Ady Ngom

Like many things in life, mastery requires practice and the coding interview is no exception. Often times though, the focus is on trying to find the best solution from the get go rather than the approach on how to iterate and maybe get there.

The most important part, in my humble opinion is to get it right first. In your normal coding life you would rarely, if ever, be able to produce "perfect" code without first going through a set of iterations.

The approach during the coding interview should not differ and if played well should help you score invaluable points into demonstrating your problem solving skills.

I'm going to walk you through of what could be an actual conversation between you and an interviewer if you were asked to solve for the [in]famous FizzBuzz challenge.

The challenge

Write a program that prints the numbers from 1 to 100. But for multiples of three print Fizz instead of the number and for the multiples of five print Buzz. For numbers which are multiples of both three and five print FizzBuzz

The context

The FizzBuzz challenge is not specific to JavaScript and has been part of the coding interview process in almost every programing language. It is usually a quick check to assess the candidate basic programing instincts, but can also be turned in an assessment for in depth knowledge if the interviewer decides to do so.
It is usually part of a light weight first technical interview done while screen sharing. It is also a favorite from a non JavaScript programmer to ask and quickly gauge your technical knowledge and approach.

In a Javascript context familiarity with some or all the following concepts are expected to be demonstrated:

  • Logical operators
  • Looping
  • Falsy values
  • Ternary operator
  • Type coercion

The approach

As with any problems that you might encounter, even those that seem familiar, a good read and break down to small pieces is a must. Be clear to the interviewer that you need 3 to 5 minutes to read it calmly and propose a rewrite of your understanding.

If you are comfortable doing that part out loud, that's even better. For example this is how I might go for the rewrite:

  • So log to the console numbers from 1 to 100 - I'm going to need a loop
  • For multiple of 3 instead of the number output the string 'Fizz'
  • Do the same for multiples of 5 with the output being 'Buzz'
  • In the case the number is a multiple of both 3 and 5 then output 'FizzBuzz' - how to check if a is a multiple of b??
  • If all the above cases fail then just output the number as is

I would probably ask to the interviewer if I should worry about edge cases or bad inputs. It is usually implied that the input will be correct and edge cases might not be necessary. The fact that you ask though, adds a touch of eloquence to your problem-solving approach.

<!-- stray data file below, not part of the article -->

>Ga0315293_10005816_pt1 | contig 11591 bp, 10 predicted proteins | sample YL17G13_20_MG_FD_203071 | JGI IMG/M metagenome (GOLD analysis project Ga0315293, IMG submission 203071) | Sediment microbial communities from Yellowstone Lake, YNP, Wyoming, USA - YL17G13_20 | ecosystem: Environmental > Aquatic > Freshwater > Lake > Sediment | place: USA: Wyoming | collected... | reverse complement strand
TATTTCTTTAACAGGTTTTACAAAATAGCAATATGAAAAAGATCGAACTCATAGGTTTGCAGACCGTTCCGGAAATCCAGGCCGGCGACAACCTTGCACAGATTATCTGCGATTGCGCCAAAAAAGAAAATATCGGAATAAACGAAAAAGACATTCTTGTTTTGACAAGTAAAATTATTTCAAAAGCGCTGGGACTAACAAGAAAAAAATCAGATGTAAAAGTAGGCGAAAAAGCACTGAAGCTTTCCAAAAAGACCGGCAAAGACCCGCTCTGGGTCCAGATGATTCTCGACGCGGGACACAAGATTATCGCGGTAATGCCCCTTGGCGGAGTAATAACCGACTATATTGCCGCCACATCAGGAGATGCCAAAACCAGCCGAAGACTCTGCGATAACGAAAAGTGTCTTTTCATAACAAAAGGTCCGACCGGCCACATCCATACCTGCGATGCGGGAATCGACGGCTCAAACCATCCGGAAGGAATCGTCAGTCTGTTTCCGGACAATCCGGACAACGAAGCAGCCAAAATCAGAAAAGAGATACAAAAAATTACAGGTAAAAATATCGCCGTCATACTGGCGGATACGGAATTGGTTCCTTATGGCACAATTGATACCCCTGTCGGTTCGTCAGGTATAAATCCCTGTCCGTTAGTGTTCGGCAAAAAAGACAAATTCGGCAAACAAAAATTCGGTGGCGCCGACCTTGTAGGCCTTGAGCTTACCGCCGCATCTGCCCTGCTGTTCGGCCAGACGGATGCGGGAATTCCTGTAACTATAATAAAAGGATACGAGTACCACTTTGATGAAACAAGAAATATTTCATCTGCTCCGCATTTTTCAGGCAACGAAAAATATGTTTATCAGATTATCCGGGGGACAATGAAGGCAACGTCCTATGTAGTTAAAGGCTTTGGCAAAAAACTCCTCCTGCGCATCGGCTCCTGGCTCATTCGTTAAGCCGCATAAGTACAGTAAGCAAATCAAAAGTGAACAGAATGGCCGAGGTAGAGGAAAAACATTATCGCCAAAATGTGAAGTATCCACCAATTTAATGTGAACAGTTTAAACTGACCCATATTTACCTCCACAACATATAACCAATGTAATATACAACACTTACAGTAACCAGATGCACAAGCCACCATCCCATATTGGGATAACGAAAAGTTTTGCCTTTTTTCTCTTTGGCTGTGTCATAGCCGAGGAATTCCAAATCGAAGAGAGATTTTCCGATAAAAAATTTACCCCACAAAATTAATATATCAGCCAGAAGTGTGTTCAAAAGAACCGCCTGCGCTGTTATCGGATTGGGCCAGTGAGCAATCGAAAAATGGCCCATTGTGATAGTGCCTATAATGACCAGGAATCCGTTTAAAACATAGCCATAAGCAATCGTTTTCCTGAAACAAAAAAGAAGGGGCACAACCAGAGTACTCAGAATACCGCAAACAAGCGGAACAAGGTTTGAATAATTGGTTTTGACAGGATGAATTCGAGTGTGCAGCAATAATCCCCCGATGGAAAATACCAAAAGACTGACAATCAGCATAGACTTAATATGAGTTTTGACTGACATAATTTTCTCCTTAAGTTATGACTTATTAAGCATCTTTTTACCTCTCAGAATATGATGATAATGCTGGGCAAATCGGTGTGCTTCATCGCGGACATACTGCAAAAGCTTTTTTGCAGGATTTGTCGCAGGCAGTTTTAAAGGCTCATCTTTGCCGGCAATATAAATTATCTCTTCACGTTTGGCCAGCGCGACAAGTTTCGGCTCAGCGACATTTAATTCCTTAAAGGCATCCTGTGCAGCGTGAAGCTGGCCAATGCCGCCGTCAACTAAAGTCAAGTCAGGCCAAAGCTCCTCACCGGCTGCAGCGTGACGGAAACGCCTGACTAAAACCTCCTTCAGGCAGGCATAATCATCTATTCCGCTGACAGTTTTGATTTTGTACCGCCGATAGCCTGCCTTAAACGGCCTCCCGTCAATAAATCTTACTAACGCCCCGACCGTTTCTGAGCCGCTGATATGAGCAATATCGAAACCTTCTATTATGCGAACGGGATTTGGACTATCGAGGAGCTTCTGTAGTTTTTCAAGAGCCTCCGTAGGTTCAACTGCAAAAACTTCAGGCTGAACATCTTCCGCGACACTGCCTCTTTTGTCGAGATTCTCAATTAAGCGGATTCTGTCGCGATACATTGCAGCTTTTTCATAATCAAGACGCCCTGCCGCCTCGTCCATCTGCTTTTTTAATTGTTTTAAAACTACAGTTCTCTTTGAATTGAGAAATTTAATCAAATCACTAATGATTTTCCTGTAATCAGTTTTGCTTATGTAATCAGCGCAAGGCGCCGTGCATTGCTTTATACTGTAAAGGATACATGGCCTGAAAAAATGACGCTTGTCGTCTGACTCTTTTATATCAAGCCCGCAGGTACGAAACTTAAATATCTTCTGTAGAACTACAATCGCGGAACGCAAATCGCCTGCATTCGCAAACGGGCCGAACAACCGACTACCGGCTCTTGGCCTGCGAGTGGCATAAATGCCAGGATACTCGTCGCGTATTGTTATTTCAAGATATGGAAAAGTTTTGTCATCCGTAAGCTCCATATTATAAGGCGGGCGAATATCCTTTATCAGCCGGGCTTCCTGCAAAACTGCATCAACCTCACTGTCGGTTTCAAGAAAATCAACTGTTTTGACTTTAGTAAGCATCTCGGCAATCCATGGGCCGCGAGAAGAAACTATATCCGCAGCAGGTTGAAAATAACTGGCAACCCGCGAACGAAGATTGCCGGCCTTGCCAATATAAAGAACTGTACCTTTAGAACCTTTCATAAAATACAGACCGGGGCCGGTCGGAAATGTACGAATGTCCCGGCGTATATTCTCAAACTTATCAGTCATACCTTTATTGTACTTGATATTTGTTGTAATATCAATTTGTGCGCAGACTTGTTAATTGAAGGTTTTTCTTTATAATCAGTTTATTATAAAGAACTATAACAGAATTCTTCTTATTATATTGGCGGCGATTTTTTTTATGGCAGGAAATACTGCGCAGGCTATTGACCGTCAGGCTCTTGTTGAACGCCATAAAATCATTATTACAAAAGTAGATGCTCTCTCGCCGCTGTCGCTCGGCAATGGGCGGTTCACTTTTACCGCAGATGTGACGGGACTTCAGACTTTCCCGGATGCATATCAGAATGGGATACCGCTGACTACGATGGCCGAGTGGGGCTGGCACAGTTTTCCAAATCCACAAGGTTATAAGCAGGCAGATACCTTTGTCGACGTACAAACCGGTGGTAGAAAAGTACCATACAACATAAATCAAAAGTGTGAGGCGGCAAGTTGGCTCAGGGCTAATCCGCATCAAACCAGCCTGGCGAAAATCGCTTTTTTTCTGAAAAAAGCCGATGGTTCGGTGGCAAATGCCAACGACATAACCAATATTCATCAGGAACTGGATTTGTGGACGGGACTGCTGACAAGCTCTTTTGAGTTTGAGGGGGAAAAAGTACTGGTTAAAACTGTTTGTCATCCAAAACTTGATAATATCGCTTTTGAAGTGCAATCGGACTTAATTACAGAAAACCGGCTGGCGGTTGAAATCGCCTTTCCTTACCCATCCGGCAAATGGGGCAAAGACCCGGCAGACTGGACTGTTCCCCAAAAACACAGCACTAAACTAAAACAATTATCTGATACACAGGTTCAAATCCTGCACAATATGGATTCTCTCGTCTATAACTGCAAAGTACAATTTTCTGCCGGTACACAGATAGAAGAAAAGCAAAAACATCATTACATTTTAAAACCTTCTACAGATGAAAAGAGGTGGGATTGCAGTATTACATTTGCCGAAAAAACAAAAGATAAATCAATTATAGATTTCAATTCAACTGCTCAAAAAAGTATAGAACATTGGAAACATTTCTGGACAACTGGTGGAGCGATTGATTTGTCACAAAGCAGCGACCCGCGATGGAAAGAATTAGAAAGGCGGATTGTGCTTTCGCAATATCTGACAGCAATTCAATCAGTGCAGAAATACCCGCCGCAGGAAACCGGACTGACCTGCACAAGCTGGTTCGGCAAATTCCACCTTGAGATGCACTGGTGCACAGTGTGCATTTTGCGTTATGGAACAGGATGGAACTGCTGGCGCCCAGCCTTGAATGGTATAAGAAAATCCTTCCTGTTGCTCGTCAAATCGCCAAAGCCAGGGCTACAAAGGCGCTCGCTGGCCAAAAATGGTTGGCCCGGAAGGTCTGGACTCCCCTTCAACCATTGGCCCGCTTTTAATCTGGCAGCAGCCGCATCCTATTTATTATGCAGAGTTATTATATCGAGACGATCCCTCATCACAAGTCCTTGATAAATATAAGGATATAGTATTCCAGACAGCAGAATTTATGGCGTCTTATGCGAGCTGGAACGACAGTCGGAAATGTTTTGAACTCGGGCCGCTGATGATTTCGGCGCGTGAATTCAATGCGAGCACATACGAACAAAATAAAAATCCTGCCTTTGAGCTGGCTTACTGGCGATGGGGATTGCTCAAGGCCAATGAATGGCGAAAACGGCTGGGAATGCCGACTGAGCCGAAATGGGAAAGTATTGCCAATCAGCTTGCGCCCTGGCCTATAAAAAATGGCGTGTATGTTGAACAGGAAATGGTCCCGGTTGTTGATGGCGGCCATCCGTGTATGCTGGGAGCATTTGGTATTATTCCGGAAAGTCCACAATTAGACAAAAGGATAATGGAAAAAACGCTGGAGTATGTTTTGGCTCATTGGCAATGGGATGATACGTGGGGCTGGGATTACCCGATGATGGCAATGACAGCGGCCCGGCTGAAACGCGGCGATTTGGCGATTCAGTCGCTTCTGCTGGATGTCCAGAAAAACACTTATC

The solution(s)

One thing that is key and is worthy of practice is walking the person through your steps as you are building the solution during the interview. Start with the obvious, you will probably need a function or class as your primary construct. Start there and always think of the K.I.A.S.S.A.P 🙂 principle - Keep It As Stupid Simple As Possible

First step

// comments are me talking out loud
// let's build the function structure
function fizzBuzz( start = 1, end = 100) { // default parameters to set the default range
    // I need a loop - let's go with for
    for( let i = start; i <= end; i++) {
        // probably a variable for what will be outputted
        let output = i;

        // rest of the logic here

        // outputting the result
// call the function
fizzBuzz(); // this prints out 1 to 100 - fancy ;)

The above satisfies my first goal on my rewritten challenge understanding

Second step

Now if I follow the cadence of the challenge I will solve for two things:

- Choosing the proper operator to find if a number is a multiple of another
- Apply it for the multiple of 3 condition and output 'Fizz'

The remainder operator - %, is the perfect tool here. If number a is a multiple of number b then

( b % a) === 0; // will be true;
// 4 is a multiple of 2
( 4 % 2 ) === 0; // is true

Let's apply this in the body of our function

// rest of the logic here
if( (i % 3) === 0 ) {
    output = 'Fizz';
// Knowing that 3,6 and 9 are multiple of 3 let's
// quickly test a small sequence by calling

// this should output
// 1, 2, 'Fizz', 4, 5, 'Fizz', 7, 8, 'Fizz', 10

Final step

Since the Fizz condition ran perfect we can now apply the same logic to the rest

// multiple of 5
if( (i % 5) === 0 ) {
    output = 'Buzz';

// multiple of 3 and 5
if( (i % 3) === 0  && (i % 5 === 0)) {
    output = 'FizzBuzz';

Wowza!! this satisfies all the conditions and gives us this chef d'oeuvre of a solution once assembled
and stripped out of all comments

function fizzBuzz( start = 1, end = 100) { // default parameters to set the default range
    for( let i = start; i <= end; i++) {
        let output = i;
        if( (i % 3) === 0 ) {
            output = 'Fizz';
        if( (i % 5) === 0 ) {
            output = 'Buzz';
        if( (i % 3) === 0  && (i % 5) === 0) {
            output = 'FizzBuzz';

Now at this point, I have a working solution that satisfies the challenge request. What follows is very delicate in an interview situation. Something is bugging me about my code. The last if block that checks for multiples of 3 and 5 seem redundant.

Now should I voice that out loud and propose to refactor it or should I wait for the interviewer to call it out?

Interviews are about managing time and maximizing your pluses over your minuses. If you feel super confident that you have a good shot at coming up with something more solid in a manageable time then go for it. If in doubt, wait to be asked.

This way, the interviewer has decided that the remainder of your time might be worth digging deeper on this question.